In the middle part of the 20th century, huge strides were made in the treatment of cancer. Many types of cancer that had previously been virtual death sentences became diseases with which people could live for long periods or even become cured of entirely. Things like breast cancer, cervical cancer and melanoma became little more than chronic nuisances to millions of people who otherwise almost certainly would have died in an earlier era.
But despite all of these tremendous gains, over the next 30 years, cancer therapies failed to deliver on the promise of continual increases in survivability across all types of the disease. This was largely due to stagnation occurring as a result of the fact that almost all of the major gains had already been made. The true low-hanging fruit of cancer survivability was the ability of the medical community to create the triad of radiation, chemotherapy and surgical intervention as a means to effectively treat many different types of the disease.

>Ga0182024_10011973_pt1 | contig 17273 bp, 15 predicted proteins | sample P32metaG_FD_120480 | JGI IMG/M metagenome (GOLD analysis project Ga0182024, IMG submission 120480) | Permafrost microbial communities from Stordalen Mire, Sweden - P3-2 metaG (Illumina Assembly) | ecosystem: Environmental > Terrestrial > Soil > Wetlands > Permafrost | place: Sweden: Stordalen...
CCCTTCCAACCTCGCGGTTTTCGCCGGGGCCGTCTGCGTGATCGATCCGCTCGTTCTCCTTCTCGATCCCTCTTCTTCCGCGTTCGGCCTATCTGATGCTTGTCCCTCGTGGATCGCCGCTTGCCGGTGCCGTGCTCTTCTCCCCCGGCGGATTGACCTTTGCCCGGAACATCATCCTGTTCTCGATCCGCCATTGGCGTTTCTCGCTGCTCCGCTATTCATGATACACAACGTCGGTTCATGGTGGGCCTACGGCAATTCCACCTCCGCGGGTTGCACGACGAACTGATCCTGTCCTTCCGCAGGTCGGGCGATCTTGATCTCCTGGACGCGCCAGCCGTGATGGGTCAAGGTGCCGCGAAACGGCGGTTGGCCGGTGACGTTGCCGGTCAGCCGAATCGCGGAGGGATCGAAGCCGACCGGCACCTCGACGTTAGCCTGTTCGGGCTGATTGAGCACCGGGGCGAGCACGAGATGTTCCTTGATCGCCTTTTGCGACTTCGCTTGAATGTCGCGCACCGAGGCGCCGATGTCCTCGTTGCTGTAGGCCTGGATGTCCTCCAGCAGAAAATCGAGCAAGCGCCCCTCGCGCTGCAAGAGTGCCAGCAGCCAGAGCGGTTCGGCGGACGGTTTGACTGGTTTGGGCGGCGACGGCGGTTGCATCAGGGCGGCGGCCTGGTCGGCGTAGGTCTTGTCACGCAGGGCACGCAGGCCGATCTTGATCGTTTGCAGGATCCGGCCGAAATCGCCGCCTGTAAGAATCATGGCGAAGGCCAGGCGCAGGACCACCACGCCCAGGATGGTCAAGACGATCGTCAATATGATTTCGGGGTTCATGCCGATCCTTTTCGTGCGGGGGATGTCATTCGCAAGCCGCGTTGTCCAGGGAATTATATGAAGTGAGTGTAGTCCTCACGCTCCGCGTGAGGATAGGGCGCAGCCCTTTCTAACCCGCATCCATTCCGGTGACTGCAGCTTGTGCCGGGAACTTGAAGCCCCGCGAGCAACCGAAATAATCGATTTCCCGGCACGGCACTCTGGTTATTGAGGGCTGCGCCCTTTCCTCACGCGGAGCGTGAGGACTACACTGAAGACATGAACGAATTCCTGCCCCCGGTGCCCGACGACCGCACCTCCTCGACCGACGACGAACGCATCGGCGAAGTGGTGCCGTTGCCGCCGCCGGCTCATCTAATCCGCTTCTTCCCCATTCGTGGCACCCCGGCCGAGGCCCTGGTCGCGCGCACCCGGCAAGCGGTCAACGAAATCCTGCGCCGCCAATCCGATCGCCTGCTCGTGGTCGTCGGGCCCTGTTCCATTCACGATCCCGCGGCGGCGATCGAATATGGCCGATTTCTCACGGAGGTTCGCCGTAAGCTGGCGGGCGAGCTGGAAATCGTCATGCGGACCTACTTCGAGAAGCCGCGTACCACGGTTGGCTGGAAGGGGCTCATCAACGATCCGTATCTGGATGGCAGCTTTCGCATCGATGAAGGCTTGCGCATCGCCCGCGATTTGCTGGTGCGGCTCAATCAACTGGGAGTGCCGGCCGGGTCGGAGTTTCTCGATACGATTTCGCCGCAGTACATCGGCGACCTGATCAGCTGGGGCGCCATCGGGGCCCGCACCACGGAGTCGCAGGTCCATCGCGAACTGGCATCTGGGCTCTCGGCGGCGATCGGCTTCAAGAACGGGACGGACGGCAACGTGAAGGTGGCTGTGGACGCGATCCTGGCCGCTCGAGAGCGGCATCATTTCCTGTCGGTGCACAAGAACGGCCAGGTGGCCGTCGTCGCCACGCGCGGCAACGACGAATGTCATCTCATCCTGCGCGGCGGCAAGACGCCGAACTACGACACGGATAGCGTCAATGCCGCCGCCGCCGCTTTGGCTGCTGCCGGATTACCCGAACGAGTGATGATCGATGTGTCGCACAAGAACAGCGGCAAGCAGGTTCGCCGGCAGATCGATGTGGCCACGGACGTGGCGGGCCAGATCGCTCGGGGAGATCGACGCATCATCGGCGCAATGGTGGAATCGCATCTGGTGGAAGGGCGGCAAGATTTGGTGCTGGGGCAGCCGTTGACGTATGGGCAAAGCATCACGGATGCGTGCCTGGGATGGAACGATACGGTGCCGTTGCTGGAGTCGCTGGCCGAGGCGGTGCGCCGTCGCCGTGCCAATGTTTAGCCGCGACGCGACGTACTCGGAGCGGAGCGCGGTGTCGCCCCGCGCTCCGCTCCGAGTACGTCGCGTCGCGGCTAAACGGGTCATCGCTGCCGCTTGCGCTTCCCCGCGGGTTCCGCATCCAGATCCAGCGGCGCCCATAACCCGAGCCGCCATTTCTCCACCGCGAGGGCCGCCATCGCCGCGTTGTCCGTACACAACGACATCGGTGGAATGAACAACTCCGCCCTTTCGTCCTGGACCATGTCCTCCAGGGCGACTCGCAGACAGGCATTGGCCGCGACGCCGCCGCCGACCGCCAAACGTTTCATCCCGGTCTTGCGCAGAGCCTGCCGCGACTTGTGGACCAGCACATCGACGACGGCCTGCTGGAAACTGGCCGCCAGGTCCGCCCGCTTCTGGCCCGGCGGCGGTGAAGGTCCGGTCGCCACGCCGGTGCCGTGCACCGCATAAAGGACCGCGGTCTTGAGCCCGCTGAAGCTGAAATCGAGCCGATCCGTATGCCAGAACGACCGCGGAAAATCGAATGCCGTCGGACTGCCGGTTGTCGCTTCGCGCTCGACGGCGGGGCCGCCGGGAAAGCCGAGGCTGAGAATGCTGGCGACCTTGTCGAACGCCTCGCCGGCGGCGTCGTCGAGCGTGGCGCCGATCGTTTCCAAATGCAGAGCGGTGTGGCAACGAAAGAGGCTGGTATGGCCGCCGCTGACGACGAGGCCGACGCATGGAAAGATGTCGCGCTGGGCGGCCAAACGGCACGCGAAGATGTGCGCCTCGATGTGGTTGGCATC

But throughout the early 1990s, many cancer researchers began working on a new kind of cancer therapy. This promised to blow the lid off the glass ceiling that had been imposed on the survivability of many cancer types since the late 1950s. The new type of cancer therapy was known as targeted cancer therapies, a set of techniques, drugs and surgical interventions that promised to enable oncologists to directly go after the site of the tumor, sparing the body of all the collateral damage and horrific side effects that occurred through the use of traditional cancer treatment.
No one was more important in the development of this new field than a man by the name of Clay Siegall. As a senior researcher at Bristol-Myers Squibb, Dr. Siegall led a team of researchers to develop a highly innovative form of targeted cancer therapy known as antibody drug conjugates. These are a class of drugs that use synthetic human antibodies as a delivery mechanism to bring highly lethal cytotoxins directly to the site of malignant issues, thereby dramatically reducing the amount of the lethal agent released into the bloodstream.